As you’re spending time trying to figure out what the perfect birthday give would be for someone, why don’t you consider donating to that person’s favorite charity? That’s exactly what Orlando Magic star Adonal Foyle hopes his friends and fans do to celebrate his birthday. Foyle, who turned 34 on March 9, kicked off a March $10K Campaign to support his Kerosene Lamp Foundation.
Foyle is hoping to raise $10,000 to support his foundation’s Athletics & Academics Camps in his native St. Vincent and the Grenadines. These camps go beyond teaching basketball skills, to also address the areas of health, particularly HIV/AIDS and nutrition, as well as social skills and education, with a focus on literacy.
Progress Avenue recently caught up with Kerosene Lamp Foundation Executive Director Shiyana Valentine to discuss the campaign, and the camps:
Progress Avenue: I think it’s a nice gesture to celebrate Adonal’s birthday with a fundraising effort. But how do people contribute to the March $10K Campaign?
Shiyana Valentine: We’ve been doing a lot of online stuff, getting the word out that way and using several viral marketing techniques. We’re holding a raffle and calling it the Manic March Giveaway, sort of like the deriverative of March Madness. Each raffle ticket is $10, and we’ll be drawing winners for such prizes as an Adonal Foyle NBA jersey signed by him, Dwight Howard’s basketball shoe, or Mickael Pietrus’ autographed shoe.
PA: You’re about a week into this fundraising campaign. Has the response so far been what you expected?
Valentine: Yeah, we’re right on target, which is really nice. It’s been gratifying. There hasn’t been response to the raffle which is interesting. But people have just been giving direct donations. We’ll take that. We’re happy. The target is $2,000 each week. We’ve made that the first week and we’re on track for the second week as well.
PA: You use these camps to encourage youth to take ownership of their health and education. What kind of health and education programs are a part of these camps?
Valentine: We integrate health and education talk into the basketball camp. Basketball is the hook to get the kids there. We’re definitely teaching basketball skills. What we do is break the camp into different stations. We have a dribbling station and a rebounding station. We’ve got an HIV/AIDS awareness station, and there we play games to show them the enormity of HIV/AIDS and teach them in a fun way. Then we have a sports psychology station to give them little tips on how to block out distractions while they’re doing their homework and things like that.
What Adonal really wants to do is inspire them and tell them how important it is to focus on their education because that’s the way they’ll be able to get college scholarships. And eventually we would like to be able to establish some sort of scholarship fund.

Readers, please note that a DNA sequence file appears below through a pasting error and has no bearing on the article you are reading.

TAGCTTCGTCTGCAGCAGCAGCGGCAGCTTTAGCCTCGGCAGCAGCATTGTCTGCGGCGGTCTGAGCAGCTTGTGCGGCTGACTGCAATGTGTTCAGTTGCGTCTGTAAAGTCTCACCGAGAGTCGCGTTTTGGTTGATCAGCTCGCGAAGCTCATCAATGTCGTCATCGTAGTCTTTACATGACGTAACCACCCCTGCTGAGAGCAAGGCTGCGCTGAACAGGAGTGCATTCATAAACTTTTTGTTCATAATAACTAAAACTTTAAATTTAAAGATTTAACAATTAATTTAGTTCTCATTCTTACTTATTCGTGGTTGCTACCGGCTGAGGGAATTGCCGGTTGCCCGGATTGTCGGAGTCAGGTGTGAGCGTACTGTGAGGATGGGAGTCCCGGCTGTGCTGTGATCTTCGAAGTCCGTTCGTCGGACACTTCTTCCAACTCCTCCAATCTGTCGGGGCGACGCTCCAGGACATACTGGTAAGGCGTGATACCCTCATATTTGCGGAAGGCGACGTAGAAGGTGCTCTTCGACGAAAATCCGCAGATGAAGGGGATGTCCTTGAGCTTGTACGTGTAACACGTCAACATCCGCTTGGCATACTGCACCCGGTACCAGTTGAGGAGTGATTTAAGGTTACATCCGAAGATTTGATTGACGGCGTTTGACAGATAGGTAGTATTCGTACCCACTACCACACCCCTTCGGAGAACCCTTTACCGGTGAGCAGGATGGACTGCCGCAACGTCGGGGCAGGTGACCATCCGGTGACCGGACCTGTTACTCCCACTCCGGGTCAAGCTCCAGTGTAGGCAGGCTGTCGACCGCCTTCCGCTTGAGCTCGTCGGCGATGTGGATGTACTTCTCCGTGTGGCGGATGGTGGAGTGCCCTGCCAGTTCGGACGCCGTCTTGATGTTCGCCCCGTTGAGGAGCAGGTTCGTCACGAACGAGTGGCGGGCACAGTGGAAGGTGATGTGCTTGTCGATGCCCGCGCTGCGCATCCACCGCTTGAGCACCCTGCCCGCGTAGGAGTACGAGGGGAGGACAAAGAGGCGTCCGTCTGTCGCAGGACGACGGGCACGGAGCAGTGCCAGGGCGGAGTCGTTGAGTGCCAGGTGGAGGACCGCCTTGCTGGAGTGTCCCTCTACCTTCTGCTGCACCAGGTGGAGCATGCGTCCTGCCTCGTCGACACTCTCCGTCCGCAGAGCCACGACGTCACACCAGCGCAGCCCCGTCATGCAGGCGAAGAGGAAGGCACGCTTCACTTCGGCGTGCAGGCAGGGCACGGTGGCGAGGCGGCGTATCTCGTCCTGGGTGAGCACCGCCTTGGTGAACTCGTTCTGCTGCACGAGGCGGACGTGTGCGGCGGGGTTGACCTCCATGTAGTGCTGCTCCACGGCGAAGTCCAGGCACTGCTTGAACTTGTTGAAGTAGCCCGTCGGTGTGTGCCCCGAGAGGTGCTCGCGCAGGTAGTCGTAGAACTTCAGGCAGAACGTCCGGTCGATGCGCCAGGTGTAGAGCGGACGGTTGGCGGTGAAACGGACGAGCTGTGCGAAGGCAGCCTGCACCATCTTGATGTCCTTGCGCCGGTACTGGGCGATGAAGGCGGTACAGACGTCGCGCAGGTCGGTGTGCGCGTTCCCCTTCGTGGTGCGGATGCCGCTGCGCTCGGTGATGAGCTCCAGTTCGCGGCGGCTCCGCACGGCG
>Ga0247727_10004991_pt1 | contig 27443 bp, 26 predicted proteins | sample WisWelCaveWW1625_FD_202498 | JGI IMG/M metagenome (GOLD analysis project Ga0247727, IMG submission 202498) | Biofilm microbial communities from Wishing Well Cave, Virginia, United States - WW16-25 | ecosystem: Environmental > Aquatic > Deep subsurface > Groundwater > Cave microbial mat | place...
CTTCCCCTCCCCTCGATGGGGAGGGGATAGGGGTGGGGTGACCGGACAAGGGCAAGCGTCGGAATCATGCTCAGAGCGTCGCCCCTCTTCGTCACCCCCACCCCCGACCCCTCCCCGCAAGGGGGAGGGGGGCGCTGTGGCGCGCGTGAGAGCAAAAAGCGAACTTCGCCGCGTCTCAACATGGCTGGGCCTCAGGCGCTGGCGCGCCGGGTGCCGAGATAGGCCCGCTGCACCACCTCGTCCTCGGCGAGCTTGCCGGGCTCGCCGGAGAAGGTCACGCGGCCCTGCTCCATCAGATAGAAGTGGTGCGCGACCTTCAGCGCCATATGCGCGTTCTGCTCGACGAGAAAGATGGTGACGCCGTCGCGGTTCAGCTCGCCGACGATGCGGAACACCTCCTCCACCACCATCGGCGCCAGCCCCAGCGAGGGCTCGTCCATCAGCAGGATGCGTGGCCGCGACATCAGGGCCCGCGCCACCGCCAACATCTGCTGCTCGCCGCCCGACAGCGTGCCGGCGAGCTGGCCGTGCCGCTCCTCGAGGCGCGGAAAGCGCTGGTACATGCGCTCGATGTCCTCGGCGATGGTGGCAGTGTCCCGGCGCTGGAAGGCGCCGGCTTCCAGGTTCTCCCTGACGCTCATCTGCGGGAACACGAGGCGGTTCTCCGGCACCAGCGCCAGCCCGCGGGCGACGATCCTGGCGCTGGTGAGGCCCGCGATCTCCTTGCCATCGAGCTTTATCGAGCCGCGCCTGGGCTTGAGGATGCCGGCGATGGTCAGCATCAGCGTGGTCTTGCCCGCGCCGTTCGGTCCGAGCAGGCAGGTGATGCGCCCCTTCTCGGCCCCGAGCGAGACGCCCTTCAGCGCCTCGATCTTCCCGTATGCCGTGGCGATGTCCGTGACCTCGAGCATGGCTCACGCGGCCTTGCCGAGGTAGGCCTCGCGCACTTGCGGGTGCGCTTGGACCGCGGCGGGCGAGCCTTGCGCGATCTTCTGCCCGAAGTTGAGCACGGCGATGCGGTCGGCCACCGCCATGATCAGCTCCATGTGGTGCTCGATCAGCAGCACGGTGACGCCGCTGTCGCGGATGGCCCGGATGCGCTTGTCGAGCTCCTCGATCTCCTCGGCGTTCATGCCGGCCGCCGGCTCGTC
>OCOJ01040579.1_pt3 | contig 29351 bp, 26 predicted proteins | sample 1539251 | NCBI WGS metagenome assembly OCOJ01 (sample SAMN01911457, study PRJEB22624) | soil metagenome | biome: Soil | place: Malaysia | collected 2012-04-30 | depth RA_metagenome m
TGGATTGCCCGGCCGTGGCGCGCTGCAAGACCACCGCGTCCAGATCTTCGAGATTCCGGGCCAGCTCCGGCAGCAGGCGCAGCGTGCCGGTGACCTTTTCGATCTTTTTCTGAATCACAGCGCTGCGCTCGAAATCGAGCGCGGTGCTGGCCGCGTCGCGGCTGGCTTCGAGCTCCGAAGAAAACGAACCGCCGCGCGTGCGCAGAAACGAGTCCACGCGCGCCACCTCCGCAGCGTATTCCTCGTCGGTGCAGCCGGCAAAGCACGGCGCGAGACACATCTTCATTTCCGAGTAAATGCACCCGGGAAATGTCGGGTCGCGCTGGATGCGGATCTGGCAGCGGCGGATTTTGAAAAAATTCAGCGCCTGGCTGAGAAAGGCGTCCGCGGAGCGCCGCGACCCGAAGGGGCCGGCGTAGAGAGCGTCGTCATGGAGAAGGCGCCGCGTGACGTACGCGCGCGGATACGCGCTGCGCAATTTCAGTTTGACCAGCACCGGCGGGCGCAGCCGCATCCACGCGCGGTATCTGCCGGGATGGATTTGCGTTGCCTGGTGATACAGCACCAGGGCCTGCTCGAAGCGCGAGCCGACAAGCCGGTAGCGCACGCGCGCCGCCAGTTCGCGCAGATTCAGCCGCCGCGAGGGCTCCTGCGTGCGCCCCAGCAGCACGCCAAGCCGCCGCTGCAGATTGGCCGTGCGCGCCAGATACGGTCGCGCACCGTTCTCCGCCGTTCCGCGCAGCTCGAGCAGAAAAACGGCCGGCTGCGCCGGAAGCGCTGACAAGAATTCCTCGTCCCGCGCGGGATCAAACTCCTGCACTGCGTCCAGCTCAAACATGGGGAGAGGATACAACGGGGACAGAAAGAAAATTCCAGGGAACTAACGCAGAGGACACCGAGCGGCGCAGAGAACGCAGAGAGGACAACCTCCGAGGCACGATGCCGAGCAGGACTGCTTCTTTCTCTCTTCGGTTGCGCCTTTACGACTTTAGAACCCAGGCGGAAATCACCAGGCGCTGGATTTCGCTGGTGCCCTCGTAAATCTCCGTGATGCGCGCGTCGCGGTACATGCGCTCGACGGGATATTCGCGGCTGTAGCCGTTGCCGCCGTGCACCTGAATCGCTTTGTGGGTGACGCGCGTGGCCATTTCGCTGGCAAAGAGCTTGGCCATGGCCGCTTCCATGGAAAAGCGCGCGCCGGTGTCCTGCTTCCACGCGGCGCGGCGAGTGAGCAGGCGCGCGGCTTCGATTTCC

PA: From a basketball perspective, do these kids have much experience with the game?
Valentine: It completely varies. It goes from the little kids who have never played and don’t have an understanding of the game, to middle-aged kids who have had a little bit of play time but not so much, especially for the girls who play netball, and for the boys who are more interested in soccer. But basketball is now becoming much more familiar. Then we’ve got the older kids as well. But there’s a real range. The Grenadines is a former British colony, so definitely they have the traditional soccer, but basketball is slowly gaining ground, with Adonal having gone to the NBA. And now we recently had two females join the WNBA.
PA: You were recently named Executive Director after serving on the board for a number of years. Now that you’re in more of a leadership role, what’s the direction of your organization?
Valentine: The camps have been great. I think it’s a really important and exciting activity to be a part of, and the kids really enjoy it. You build all this excitement and anticipation, then you have the camp and it’s in the summer time, and then it’s sort of ‘and then what?’ Then the pro players and coaches go back to the states and we sort of leave the kids hanging. I’ve always wanted to be able to do more. So we’re working to put things in place where these kids see us and hear from us year round.
We’d like to do an annual event in the fall for when kids start off the school year. We’re also going to be putting in place a program to encourage communities to get together and come up with their own ideas on how they can help. A small component of that is getting them to become more engaged and active.
30% of the population is under 15 years old, so they really are the future of that country. And we really want to help shape how they’ll grow up into adulthood.
For more information on the Kerosene Lamp Foundation, please visit www.kerosenelampfoundation.org.